Are you advocating that it is Ok to break the law? It is a fact that these devices break EM regulations. Unequivocal. Simply stating that they should be tolerated because they are convenient, in widespread use, and 'there is no other way' simply doesn't hold up; if those are your beliefs, do you apply them to the downloading of copyright material from usenet/P2P etc?

No, i didnt think so either. We might think the law is wrong, but it is fallacious to state so when the law is simply inconvenient, rather than morally wrong, as is the case here.

And why does this old topic keep appearing on the front page?

By alan_lj on 24 Feb 2011

@shavinex

eh? How do they not work in the way they used to? Have manufacturers managed to change the fundamental laws of physics?

By alan_lj on 24 Feb 2011

In two years, I've had 4 instances of interference to both DAB and short wave radio from neighbours' power line networking adapters. Ofcom resolved one, are still working on another, and my neighbours have got a refund on the things after I've had a word with them and showed them the effects.

It's not just enthusiasts affected, as the industry would like you to believe. Trying to pigeonhole the affected group won't make the problem disappear.

Further, the reason Ofcom's almost 300 complaints seem to come mostly from Radio enthusiasts is because they're the very group who know what the problem is and what to do about it. Joe public with his DAB reception kyboshed won't have that advantage, and neither will the myriad other spectrum users who find their radios emitting a horrible screech.

By Siver_Surfer on 18 May 2011

Radio smog

I have held an amateur radio licence since 1964. However, I now find it almost impossible to contiue with the hobby. Although living in a rural area, which one would expect to be reasonably interference free, I now suffer from the most terrible radio frequency noise.
There are carriers every 45 and 12 kHz from 1.8mHz to 30mHz running 24/7. These generate wide band noise between them.
If I caused this type of interference using my radio equipment my license would be revoked in very short order.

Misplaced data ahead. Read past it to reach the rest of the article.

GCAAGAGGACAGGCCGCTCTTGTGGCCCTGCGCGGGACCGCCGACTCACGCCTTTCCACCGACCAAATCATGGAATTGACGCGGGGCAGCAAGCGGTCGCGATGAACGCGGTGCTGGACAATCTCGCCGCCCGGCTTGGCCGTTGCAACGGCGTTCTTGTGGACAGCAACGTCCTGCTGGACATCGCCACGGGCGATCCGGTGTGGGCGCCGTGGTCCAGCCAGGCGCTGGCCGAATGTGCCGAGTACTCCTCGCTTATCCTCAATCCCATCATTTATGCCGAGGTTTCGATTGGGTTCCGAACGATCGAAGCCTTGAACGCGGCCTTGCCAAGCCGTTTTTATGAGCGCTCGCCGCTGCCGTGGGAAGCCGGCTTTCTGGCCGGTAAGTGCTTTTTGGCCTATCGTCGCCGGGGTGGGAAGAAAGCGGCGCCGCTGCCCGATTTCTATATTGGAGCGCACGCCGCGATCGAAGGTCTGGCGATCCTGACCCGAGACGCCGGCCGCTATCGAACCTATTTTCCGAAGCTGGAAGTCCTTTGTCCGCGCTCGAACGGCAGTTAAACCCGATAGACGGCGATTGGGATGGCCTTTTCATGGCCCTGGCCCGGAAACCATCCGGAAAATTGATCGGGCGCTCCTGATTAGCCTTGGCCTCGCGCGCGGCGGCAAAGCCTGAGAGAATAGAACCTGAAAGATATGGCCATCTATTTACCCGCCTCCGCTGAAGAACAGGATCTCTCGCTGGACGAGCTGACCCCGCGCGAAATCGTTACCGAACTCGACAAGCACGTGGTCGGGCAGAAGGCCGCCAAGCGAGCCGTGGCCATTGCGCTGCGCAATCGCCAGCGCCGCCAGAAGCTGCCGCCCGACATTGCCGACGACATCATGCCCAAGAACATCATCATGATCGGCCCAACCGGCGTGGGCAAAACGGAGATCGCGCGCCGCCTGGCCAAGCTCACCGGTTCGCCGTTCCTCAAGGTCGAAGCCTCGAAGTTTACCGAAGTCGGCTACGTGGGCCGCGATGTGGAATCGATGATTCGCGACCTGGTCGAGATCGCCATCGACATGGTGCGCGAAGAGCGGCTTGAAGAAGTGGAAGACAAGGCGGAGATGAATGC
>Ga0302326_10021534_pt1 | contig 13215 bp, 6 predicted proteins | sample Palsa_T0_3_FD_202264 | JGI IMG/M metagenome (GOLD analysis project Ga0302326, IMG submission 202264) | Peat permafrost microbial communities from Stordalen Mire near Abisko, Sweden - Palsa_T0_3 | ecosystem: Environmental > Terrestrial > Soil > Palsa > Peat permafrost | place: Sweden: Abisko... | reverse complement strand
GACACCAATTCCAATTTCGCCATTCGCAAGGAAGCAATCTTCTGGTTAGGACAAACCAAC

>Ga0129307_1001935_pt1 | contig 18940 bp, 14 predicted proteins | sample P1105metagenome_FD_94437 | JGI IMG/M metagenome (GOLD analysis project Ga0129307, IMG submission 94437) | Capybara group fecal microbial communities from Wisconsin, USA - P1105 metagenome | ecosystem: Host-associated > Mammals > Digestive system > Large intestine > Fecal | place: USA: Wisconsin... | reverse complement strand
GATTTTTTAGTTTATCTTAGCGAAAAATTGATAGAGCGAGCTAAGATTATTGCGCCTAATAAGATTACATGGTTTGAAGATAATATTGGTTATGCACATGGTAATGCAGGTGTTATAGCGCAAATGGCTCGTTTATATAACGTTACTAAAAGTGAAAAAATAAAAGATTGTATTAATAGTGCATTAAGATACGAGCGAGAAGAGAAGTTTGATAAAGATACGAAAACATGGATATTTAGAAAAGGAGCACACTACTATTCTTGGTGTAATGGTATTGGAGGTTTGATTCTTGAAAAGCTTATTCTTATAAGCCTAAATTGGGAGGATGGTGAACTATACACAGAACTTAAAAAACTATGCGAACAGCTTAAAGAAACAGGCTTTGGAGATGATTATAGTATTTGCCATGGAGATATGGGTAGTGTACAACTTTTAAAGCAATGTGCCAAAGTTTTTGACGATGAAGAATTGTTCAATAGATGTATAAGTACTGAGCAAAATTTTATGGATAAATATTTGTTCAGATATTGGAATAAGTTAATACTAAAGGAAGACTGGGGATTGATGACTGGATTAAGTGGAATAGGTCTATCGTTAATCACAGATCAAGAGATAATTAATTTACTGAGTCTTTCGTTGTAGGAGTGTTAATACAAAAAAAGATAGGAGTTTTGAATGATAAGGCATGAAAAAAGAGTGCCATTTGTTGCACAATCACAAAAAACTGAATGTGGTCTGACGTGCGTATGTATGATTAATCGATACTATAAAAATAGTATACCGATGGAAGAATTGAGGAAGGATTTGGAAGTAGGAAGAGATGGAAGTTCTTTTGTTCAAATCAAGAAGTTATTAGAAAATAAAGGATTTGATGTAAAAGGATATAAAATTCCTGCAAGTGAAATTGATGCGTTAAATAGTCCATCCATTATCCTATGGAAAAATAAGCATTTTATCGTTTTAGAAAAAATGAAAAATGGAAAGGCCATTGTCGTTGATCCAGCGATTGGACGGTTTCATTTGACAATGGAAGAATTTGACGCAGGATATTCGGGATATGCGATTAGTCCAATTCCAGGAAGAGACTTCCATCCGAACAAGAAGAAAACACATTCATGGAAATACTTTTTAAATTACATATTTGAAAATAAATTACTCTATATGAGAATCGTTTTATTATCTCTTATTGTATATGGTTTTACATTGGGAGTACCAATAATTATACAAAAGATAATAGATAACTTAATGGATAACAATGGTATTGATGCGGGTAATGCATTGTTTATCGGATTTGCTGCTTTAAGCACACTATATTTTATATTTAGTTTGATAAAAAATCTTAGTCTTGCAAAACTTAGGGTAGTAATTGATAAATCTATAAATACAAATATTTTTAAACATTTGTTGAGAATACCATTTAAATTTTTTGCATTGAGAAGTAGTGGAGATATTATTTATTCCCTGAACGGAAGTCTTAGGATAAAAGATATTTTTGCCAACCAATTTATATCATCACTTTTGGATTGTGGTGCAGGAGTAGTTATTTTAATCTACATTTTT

How is it that the manufactuers of home plug devices, and the like, can be allowed to produce devices which generate this awfull electronic smog. Backhander springs to mind.

By rongee on 29 Jun 2011

Ham smog

Well who cares, you radio users have been interfering with my TV signal for years, and you dont give a 2 hootes, I use home plugs for my internet and they are great, so im getting my own back after all those years of lines on my TV from ham radio great!
Dont trust WIFI poor reception and as for cable...those little clips snap off grrrrr, home plug all the way:}

By boggsy on 18 Aug 2011

@Boggsy

Because they contravene UK and international emission standards.

IF you were experiencing TV interference, why did you not report it to OFCOM? IF you were so sure it was a radio HAM, why did you not approach him, and resolve the issue (and report him to OFCOM if it continued)?

Is it ok to break the law in your book?

By alan_lj on 15 Sep 2011

Homeplug devastating interference

So, shortwave radio is a "legacy" hobby?
During 9/11, the buildings callapsing caused the emergency services to go "dark" because all their aerials were on the roof.
The internet virtually shut down due because the underground cables were severed!
The ONLY communications available to emergency services were Amateur Radio enthusiasts. They sprung into action and got services coordinated.
Radio frequencies are a finite valuable resourse and the authorities should get their fingers out and start behaving responsibly and stop these PLT devices once and for all.
I HAVE been the "victim" of PLT frequency abuse... yes, it IS abuse, no other term for it. Luckily my neighbour was very understanding.
These devices do NOT meet EMC standards and should NOT have the CE logo on them.
Anyone who doubts the validity of my message should research it.
I am VERY angry at the authorities who have allowed to get this far.
Soon enough, when the bandwidth required for the new HighSpeed devices is wider than at present, all you FM and DAB radios will start packing up!
Tip of a HUGE iceberg this is!

By MLHi_Fi on 27 Jul 2014

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Paul Ockenden

Paul Ockenden

Paul is a contributing editor to PC Pro specialising in smartphones, mobile broadband and all things wireless. He's technical director of a combined IT and marketing company, which works on websites and intranets for several blue-chip clients.